The NiMH pack is 144V nominal, but you can't just throw a pack of different chemistry but with the same nominal voltage in there. A NiMH pack at true 100% SoC rests at 168V(for about a day). The car's maximum voltage is 192V; the NiMH pack routinely hits 184-188V under high current regen at high SoC. The Insight's lower voltage limit under assist is 120V; any lower than this and the car aggressively begins limiting assist current.

The pack you have built has a lower voltage limit of 90V and an upper voltage limit of 162V, a rather large mismatch when compared to the NiMH battery.

Really, we're here to help.. but like Peter says, these things can be complicated...
 

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Discussion Starter #7
Thanks for the info. So, if the LFP pack is 45s5p, then that should handle the current issues. What is the max voltage the motor can handle? If it's 192V, then I can do a 60s5p pack. That should cover both the voltage and the current maximums. This would mean that I'll need 219V to charge. 138V would be the minimum. If this will work, then I'll build one, and hope you guys have the electronics to interface with the car's controllers. If the DC-DC converter can jack up the output voltage, then 60s can be decreased to reduce weight and cost.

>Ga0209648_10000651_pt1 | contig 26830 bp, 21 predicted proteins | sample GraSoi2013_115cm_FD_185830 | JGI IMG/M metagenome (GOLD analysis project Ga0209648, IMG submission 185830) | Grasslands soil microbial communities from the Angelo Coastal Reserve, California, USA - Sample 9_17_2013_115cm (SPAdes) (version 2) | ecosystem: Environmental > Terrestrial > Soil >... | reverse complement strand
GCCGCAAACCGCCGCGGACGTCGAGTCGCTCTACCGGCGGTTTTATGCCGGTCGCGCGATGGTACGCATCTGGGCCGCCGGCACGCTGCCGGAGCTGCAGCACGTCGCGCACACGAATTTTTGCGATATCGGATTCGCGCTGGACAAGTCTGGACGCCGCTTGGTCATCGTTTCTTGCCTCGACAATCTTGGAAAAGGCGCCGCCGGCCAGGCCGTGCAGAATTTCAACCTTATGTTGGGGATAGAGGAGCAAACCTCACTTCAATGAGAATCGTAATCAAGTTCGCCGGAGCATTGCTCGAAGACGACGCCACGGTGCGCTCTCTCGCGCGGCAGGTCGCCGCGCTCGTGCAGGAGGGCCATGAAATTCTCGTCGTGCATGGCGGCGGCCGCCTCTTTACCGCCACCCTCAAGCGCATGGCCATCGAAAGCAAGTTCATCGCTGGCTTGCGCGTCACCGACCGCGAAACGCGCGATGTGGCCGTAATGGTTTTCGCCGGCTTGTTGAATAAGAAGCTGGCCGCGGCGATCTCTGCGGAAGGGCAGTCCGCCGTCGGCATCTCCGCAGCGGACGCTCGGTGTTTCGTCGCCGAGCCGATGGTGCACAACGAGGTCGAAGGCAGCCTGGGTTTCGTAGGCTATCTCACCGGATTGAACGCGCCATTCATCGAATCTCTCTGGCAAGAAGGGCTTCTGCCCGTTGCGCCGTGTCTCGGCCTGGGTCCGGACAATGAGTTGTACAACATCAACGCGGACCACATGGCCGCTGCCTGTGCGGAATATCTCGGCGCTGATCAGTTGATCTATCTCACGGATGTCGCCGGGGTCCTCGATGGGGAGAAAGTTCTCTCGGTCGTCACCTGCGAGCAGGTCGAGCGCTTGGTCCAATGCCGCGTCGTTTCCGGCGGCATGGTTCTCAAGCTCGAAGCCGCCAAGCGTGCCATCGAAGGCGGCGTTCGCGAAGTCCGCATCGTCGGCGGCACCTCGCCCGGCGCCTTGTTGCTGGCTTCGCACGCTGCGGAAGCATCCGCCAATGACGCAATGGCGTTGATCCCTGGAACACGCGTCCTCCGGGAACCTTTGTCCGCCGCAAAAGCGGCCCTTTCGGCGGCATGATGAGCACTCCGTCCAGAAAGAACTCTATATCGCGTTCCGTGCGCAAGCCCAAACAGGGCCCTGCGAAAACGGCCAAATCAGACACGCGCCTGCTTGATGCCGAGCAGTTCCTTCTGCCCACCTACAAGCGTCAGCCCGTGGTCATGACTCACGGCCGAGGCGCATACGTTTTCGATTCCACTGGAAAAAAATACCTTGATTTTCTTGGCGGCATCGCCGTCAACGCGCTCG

If using an LTO pack, then 80s will have a nominal 192V. If using the 2.9Ah cell with 60C max charge/discharge rate, then 80s1p should work (170A). It'll weigh around 12 kg or 26.4 lbs, cells only. Cycle-life around 20,000. 216V charging voltage, 120V min. pack voltage. Do you guys have the electronics for this type of pack? Thanks.
 

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Forget about motor voltages for now.
Keep it simple and use 50S. That's about the right voltage for your cells..

25S5P x 2 packs would be best.

Designed to fit inside a hollowed out stock NIMH battery case if possible.
If you have a nimh battery case take all the cells and supports out and do some measurements mocks ups to see what you can fit in it.

A 50S pack needs to be split in half for safety and to mate well with the Insight switch board.

I don't know what BMS you are planning but you don't really want one that has the current control built in.
You need simple logic high/low signals for over or under V, then the stock car electronics can do the controlling.
 

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Discussion Starter #9
50s x 3.2V = 160V (I know they advertise 3.3V, but 3.2V is the original clan, and my supplier prefers 3.2V too.)
25s5p x 2 = 2kWh (100% more than we need).
If 25s, then I can get an off-the-shelf BMS.
I'll have to build an aluminum case since 25s5p x 2 won't fit into the original NMH cells frame.
I'm going to look into the 70s1p LTO pack since the price will be 50% less than the LFP pack, thanks to the 60C.
Thanks, and I hope you have the interfacing electronics.
More updates later.
 

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Please include your Location in your Profile.
Thank you.
 

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Click on your avatar at the top of this page, scroll down to account settings, fill in location, scroll down and push "save". You are done.
 

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Discussion Starter #14
LTO cell candidate:

86007